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SIMPLE IRA - Omit Former Employees - Loopholes?


DR245
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Are there any legal loopholes that an employer can use to not pay former employees for a SIMPLE IRA plan that was not administered properly (at all)?  For example, an employee was at the company for 5 years and during this time there was a SIMPLE IRA plan in place but the employer failed to notify any employees for 12 years.

Fast forward to 2020 and the employer was notified and fixed the mistake for the current employees but never contacted any former employees. 

When the employer hired an ERISA attorney to handle the VCP, is there anything available to the attorney to NOT consider past employees, especially when they could be easily contacted?

Thanks

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Well, at least in theory, you can attempt almost anything in a VCP filing. However, whether or not it will be approved is another story. Did the IRS already approve such a correction?

Without full facts, census, information from the VCP filing itself, it's nearly impossible to say. And the IRS can only approve or not based upon the information submitted in the filing, which may or may not be accurate.

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I'm not sure I'm reading your reply correctly but what if the employer excluded past employees from the VCP filing as a way to not pay them?  Would this even get past the ERISA attorney though?  Or would the ERISA attorney first demand to see all the W2's for the time period of the mishandling of the program and start there?

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I guess then I was looking for a more general answer as to how a normal resolution would be administered for former employees, given no unusual circumstances other than having worked there for a period of time while the plan was in place.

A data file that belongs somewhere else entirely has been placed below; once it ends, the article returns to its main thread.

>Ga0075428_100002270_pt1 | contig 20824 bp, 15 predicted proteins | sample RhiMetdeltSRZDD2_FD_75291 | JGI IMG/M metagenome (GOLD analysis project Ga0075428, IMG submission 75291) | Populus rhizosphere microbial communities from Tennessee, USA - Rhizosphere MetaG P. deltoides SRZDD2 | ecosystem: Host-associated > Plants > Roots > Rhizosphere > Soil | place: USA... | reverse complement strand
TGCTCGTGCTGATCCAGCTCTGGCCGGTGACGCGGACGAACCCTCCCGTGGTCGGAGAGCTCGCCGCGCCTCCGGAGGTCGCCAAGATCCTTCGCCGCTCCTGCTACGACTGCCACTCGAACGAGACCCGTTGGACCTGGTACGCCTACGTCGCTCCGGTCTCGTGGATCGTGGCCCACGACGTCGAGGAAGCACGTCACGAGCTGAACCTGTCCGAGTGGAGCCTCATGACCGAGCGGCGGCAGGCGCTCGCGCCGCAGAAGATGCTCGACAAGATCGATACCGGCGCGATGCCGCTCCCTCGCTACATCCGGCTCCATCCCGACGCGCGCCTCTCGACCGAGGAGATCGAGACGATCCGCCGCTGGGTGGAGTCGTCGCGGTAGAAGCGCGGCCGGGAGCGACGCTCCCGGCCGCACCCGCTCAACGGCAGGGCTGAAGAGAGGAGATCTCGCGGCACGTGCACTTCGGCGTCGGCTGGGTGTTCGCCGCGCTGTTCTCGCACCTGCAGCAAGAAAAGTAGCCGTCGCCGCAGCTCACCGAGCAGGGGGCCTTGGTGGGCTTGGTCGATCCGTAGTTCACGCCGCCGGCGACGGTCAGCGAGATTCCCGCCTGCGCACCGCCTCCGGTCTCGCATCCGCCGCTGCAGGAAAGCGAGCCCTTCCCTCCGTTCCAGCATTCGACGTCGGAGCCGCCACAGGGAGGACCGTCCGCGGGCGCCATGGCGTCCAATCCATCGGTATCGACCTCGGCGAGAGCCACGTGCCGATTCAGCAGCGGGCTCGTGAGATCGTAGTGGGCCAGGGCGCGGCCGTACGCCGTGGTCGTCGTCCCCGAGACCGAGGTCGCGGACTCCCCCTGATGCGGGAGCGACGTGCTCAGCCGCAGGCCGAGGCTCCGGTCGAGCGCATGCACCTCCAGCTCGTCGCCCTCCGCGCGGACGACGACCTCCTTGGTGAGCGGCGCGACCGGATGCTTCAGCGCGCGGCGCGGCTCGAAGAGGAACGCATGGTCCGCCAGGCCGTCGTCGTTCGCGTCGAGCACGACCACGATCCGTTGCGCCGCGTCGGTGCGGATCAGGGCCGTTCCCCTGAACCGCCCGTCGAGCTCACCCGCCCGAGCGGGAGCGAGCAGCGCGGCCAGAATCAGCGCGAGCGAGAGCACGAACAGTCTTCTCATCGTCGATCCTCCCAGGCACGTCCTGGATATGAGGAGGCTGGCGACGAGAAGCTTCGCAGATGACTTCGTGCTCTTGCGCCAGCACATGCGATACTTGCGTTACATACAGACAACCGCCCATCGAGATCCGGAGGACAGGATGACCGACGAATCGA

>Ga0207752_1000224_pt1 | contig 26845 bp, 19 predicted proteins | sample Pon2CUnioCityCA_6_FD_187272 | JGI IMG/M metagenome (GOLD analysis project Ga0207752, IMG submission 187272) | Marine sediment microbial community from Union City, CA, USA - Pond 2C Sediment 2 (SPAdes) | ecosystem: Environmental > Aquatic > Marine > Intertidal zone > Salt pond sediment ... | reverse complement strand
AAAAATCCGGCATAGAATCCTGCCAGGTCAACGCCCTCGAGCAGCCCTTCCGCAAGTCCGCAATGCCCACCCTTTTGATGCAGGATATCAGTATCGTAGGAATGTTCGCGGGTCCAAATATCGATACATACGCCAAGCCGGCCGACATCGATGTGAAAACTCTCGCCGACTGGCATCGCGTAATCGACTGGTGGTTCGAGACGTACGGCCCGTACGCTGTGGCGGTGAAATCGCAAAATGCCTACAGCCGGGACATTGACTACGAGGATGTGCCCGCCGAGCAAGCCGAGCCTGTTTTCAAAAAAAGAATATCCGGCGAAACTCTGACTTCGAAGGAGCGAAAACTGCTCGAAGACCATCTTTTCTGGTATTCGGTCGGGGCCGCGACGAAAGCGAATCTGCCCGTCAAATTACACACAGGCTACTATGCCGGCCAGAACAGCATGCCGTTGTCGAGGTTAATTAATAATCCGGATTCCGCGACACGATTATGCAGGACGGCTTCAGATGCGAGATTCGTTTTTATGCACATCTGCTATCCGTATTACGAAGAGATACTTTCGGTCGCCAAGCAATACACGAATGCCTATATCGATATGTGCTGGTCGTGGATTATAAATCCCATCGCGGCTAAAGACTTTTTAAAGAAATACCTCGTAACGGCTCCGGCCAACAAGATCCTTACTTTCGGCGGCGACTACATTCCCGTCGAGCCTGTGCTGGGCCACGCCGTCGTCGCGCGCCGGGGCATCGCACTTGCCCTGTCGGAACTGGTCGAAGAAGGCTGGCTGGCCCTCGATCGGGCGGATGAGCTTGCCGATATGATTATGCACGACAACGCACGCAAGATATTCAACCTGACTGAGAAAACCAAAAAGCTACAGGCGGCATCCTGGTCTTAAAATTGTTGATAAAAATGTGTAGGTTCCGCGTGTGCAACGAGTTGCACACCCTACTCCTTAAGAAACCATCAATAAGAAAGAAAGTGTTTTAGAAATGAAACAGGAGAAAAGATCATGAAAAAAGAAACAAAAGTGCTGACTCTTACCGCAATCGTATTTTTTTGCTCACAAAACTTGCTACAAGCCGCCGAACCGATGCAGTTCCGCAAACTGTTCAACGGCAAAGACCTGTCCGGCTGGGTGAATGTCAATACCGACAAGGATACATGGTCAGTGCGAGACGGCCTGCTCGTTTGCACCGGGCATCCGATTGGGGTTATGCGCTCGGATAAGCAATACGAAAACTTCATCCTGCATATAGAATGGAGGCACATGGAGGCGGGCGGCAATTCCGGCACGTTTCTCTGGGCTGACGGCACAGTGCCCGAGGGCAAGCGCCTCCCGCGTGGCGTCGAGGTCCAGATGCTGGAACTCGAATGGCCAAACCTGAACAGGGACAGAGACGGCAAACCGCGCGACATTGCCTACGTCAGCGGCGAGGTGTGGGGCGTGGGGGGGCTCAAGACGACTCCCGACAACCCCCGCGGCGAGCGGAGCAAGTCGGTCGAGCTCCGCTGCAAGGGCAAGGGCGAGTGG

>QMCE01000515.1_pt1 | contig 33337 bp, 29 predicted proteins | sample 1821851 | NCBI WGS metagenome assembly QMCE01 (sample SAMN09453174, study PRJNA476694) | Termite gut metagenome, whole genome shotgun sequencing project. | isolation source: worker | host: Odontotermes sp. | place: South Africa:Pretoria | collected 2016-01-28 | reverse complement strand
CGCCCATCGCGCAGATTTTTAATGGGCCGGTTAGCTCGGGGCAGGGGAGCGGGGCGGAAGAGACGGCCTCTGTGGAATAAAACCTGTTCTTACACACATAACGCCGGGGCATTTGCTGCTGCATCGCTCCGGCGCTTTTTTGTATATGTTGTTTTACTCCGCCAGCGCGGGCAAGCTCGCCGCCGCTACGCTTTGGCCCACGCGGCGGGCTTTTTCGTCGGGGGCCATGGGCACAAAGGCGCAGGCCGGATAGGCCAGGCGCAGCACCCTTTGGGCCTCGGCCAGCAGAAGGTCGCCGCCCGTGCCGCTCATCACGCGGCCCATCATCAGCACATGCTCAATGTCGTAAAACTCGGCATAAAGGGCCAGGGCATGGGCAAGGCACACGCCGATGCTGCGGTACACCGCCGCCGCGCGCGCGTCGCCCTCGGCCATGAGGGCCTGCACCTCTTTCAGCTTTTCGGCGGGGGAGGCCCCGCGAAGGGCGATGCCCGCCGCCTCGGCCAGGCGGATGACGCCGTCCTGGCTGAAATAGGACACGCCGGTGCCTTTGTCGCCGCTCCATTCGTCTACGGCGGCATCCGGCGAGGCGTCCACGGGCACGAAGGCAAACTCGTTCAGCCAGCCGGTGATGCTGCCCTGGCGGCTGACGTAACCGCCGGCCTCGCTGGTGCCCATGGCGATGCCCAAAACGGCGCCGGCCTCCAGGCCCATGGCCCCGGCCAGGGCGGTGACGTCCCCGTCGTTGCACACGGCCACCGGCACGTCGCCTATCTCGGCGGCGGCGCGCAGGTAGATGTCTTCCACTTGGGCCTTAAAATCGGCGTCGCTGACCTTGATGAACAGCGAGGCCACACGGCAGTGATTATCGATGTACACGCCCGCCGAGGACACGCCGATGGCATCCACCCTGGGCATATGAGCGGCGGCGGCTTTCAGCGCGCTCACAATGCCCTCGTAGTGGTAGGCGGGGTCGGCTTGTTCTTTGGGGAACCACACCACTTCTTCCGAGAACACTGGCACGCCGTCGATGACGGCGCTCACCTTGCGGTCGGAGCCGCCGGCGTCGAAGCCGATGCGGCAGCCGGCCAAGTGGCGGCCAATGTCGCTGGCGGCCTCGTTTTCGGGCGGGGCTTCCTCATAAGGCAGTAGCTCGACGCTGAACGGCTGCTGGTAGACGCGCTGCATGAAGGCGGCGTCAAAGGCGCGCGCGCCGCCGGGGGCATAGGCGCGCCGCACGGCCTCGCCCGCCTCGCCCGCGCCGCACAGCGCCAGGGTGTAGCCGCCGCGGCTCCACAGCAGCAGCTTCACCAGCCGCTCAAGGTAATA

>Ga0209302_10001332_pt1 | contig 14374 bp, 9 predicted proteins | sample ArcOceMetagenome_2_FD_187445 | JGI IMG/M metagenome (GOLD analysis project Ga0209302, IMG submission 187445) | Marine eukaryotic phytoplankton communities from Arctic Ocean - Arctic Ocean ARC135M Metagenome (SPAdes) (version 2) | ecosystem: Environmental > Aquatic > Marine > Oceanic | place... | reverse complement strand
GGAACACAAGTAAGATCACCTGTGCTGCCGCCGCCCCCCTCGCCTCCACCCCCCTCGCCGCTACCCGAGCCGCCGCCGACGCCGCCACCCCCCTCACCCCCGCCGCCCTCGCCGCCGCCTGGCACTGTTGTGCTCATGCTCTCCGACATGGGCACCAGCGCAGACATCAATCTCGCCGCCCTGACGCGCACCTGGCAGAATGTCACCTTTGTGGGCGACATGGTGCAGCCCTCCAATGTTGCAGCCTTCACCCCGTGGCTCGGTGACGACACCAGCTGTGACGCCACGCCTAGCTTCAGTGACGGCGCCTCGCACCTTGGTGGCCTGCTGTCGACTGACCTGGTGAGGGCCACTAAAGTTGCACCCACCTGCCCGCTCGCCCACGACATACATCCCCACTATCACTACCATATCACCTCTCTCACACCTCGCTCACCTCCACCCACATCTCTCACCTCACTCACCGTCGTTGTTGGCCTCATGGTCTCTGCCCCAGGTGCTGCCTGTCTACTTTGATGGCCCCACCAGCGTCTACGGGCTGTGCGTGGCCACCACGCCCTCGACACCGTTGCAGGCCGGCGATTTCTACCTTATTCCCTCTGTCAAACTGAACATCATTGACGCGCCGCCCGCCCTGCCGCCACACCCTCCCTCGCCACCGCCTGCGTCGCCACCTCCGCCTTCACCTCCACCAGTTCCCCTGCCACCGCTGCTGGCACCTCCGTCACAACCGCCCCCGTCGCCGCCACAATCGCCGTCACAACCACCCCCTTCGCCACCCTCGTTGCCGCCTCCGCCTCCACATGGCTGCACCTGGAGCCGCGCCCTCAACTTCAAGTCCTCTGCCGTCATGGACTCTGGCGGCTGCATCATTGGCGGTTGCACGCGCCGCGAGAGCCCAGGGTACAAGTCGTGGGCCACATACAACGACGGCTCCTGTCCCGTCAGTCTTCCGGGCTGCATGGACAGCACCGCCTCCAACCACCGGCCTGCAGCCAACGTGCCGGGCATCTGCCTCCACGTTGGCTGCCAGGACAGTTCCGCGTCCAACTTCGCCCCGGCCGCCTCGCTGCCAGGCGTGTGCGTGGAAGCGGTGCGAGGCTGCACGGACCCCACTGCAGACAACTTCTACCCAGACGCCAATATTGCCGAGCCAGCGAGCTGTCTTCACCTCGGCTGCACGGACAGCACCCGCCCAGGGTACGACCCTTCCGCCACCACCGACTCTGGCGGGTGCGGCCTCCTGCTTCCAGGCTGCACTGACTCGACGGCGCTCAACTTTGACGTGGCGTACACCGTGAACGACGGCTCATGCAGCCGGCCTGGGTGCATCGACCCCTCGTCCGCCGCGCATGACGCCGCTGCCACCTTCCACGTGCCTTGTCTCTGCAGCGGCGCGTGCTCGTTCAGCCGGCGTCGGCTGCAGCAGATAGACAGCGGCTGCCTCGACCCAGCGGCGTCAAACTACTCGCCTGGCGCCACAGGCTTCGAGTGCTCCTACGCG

It was my understanding that former employees were treated the same was as current in terms of making them whole but perhaps not.

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Let me answer your question this way. An attorney doing the VCP filing who knows that the past-employees should be addressed in the VCP, but purposefully omits them anyway, is committing fraud in front of the IRS.  That, and the possibility of severe sanctions from the applicable state bar.  If a client asked me to file a VCP to exclude the past employees after I had explained to them why they should be included in the application, I would simply resign.  

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Ok, that is what I "basically" thought that a normal VCP would include.  As a current employee of this company, I've seen former employees omitted and I, for the life of me, can't figure out why and assumed there was some legal loophole to exclude my former co-workers.  There must've been something that the employer and ERISA attorney agreed to, for one reason or other, to exclude them?  

Thank you for answering in such a way that adds validity to what I thought all along.

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7 hours ago, Belgarath said:

Well, at least in theory, you can attempt almost anything in a VCP filing. However, whether or not it will be approved is another story. Did the IRS already approve such a correction?

Based on my experience in VCP, the IRS would not allow you to not correct for former employees.

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On 12/22/2020 at 1:00 PM, DR245 said:

Ok, that is what I "basically" thought that a normal VCP would include.  As a current employee of this company, I've seen former employees omitted and I, for the life of me, can't figure out why and assumed there was some legal loophole to exclude my former co-workers.  There must've been something that the employer and ERISA attorney agreed to, for one reason or other, to exclude them?  

Thank you for answering in such a way that adds validity to what I thought all along.

I can't speak to what the attorney knows or doesn't, but I think it's pretty clear why the employer is trying to skip correcting the issue for former employees.  And, just a guess, but it's likely the reason so many were improperly excluded in the first place.

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